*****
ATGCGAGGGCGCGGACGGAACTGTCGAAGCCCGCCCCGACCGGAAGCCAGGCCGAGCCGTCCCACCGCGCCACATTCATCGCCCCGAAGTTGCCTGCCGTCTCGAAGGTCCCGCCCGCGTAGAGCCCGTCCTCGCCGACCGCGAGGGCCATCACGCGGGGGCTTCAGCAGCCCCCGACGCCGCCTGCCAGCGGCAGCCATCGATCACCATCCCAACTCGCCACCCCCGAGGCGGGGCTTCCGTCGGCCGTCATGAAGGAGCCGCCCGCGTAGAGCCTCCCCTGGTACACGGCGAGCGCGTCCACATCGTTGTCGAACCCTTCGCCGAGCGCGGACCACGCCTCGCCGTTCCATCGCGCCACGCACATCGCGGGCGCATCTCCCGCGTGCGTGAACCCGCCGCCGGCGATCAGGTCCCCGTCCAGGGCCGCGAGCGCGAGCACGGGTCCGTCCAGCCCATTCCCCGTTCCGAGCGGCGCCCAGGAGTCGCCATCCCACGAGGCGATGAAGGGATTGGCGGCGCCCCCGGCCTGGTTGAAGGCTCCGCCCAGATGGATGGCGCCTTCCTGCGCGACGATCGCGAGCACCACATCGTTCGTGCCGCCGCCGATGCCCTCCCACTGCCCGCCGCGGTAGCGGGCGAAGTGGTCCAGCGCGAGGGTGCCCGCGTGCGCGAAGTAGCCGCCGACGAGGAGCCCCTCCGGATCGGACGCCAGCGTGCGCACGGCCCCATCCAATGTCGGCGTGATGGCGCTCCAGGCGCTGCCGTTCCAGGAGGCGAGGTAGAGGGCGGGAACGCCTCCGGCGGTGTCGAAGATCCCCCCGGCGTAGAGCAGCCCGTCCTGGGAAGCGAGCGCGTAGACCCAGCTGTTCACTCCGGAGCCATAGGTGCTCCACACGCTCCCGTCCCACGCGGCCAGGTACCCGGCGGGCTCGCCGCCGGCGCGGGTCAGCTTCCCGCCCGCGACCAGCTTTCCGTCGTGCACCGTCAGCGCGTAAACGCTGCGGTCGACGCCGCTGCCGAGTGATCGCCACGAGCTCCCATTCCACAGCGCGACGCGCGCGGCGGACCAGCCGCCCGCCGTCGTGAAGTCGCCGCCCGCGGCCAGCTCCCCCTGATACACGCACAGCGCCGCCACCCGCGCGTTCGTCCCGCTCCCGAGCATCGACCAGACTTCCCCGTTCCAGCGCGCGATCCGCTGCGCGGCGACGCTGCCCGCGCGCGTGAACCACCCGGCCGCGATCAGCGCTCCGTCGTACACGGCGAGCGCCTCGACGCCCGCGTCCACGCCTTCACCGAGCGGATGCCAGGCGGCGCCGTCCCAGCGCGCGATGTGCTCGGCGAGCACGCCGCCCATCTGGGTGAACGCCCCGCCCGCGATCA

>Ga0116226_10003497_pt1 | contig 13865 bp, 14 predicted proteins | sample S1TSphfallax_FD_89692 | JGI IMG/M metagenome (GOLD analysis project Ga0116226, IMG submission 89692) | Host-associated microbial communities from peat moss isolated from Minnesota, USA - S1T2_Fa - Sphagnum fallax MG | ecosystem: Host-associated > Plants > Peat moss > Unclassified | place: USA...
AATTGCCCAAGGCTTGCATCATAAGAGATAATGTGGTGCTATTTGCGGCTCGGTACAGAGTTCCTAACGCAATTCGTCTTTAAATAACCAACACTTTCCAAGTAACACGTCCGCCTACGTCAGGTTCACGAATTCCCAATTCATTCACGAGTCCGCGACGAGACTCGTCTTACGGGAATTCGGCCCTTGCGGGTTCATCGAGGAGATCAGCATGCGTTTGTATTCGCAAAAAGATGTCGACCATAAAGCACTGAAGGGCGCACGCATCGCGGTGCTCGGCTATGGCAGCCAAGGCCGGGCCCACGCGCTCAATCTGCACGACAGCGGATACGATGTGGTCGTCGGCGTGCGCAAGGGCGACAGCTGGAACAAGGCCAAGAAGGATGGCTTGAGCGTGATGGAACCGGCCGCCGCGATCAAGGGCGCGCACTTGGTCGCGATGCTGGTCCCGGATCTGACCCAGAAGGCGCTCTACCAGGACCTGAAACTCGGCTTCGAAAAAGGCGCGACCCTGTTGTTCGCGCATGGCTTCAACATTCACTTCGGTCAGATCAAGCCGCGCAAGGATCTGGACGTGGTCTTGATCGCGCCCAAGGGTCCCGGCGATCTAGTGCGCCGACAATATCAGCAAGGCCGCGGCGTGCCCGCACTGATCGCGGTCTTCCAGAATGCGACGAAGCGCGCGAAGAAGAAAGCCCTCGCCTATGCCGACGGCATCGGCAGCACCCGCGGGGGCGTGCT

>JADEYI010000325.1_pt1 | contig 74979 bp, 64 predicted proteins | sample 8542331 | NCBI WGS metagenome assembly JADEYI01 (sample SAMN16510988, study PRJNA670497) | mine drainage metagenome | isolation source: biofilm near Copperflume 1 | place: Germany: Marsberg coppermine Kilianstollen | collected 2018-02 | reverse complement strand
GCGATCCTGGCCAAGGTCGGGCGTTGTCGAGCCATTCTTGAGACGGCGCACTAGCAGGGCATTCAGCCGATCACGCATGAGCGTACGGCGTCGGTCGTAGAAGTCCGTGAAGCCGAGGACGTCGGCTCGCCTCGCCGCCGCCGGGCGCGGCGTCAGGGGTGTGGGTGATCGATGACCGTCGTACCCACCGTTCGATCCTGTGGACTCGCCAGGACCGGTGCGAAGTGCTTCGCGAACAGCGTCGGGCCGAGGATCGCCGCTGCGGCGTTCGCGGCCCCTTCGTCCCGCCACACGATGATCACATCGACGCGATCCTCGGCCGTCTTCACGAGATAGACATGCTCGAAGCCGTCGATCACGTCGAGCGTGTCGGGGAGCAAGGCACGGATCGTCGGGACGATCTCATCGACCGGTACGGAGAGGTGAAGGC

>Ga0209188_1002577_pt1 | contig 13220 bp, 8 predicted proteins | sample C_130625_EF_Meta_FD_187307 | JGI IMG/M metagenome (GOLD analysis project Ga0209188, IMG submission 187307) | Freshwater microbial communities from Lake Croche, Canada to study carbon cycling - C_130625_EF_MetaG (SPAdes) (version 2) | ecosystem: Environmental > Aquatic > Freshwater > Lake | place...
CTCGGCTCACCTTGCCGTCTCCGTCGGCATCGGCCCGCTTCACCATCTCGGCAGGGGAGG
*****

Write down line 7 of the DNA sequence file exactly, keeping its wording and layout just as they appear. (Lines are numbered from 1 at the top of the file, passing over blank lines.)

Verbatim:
CTCGGCTCACCTTGCCGTCTCCGTCGGCATCGGCCCGCTTCACCATCTCGGCAGGGGAGG